The site for the legislative halls having been selected to the satisfaction of the President, the question of plans suitable to a building for the occupation of Congress took up the attention of the public authorities. In a letter of March 8, 1792, to David Stuart, one of the Commissioners, Washington writes :

" The doubts and opinions of others with respect to the permanent seat have occasioned no change in my sentiments on the subject. They have always been, that the plan ought to be prosecuted with all the dispatch the nature of the case will admit, and that the public buildings in size, form and elegance, should look beyond the present day." I would not have it understood from hence that I lean to extravagance. A chaste plan sufficiently capacious and convenient for a period not too remote, but one to which we may reasonably look forward, would meet my idea in the Capitol".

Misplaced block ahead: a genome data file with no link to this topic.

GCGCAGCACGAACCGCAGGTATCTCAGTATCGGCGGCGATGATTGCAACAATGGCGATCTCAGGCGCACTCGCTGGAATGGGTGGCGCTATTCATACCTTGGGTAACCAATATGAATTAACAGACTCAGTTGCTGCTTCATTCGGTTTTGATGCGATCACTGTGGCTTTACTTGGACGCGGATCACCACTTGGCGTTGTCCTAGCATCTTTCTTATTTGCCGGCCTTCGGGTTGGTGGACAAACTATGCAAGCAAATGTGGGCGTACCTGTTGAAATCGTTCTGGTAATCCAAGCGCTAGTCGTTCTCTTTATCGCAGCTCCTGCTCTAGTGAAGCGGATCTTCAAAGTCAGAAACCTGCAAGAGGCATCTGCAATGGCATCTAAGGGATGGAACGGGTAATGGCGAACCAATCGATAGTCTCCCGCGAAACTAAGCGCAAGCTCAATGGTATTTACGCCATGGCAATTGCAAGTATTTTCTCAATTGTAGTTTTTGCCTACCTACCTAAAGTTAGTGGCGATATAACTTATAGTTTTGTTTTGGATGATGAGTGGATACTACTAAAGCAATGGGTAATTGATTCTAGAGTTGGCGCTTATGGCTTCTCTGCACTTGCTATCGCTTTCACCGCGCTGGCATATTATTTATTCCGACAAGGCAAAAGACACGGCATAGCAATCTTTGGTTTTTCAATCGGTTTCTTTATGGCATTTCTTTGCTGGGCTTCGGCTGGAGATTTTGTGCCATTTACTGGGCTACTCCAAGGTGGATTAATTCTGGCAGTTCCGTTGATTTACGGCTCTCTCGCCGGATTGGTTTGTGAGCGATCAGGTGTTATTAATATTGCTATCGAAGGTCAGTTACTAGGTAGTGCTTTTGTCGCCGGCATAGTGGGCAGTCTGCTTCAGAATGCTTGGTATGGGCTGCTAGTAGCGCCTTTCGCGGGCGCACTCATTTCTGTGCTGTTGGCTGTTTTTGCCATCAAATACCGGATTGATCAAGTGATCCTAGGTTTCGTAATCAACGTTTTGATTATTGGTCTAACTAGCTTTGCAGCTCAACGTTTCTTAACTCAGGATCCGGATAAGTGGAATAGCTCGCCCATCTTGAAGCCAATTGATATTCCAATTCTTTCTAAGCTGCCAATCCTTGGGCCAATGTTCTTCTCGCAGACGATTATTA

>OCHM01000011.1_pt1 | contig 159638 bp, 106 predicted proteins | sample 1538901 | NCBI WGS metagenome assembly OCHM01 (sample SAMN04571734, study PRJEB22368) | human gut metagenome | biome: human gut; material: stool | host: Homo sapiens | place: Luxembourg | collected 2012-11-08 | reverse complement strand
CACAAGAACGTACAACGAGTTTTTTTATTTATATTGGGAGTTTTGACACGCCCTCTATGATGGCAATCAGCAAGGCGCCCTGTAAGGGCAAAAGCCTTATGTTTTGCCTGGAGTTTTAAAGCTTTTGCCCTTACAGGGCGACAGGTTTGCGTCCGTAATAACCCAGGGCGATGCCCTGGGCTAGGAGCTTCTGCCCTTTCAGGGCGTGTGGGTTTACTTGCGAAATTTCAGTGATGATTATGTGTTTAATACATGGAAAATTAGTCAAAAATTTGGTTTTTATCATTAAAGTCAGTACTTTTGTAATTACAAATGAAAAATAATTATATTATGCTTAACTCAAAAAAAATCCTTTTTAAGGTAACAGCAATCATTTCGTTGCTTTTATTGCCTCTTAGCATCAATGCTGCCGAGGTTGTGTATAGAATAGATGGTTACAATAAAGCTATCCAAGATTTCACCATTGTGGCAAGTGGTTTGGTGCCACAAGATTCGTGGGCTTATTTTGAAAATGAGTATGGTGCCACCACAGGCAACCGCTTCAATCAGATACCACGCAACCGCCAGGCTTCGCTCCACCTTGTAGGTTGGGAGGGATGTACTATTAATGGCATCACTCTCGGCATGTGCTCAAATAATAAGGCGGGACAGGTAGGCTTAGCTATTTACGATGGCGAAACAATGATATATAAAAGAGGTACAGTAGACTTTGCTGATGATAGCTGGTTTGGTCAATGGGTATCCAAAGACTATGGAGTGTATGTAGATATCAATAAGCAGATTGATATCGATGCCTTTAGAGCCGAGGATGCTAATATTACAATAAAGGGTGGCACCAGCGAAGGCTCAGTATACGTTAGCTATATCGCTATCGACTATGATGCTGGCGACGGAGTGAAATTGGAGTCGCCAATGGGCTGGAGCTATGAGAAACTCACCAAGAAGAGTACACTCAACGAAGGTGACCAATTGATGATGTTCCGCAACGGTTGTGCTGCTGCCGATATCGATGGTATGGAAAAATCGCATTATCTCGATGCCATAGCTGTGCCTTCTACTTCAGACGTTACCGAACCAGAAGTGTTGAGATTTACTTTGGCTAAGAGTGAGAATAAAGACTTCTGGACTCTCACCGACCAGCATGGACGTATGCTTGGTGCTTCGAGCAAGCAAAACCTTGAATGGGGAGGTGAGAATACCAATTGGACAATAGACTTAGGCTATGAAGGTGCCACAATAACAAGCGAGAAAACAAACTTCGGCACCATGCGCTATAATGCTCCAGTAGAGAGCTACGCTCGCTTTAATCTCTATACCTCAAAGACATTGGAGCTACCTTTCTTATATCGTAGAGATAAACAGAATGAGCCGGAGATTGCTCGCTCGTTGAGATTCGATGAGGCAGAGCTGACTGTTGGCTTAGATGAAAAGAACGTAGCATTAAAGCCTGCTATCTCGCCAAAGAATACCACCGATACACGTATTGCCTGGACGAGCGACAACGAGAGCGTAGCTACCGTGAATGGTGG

The following interesting advertisement, which appeared in the principal newspapers of the country during the same month, shows that the Commissioners had more land than money with which to reward intellectual excellence.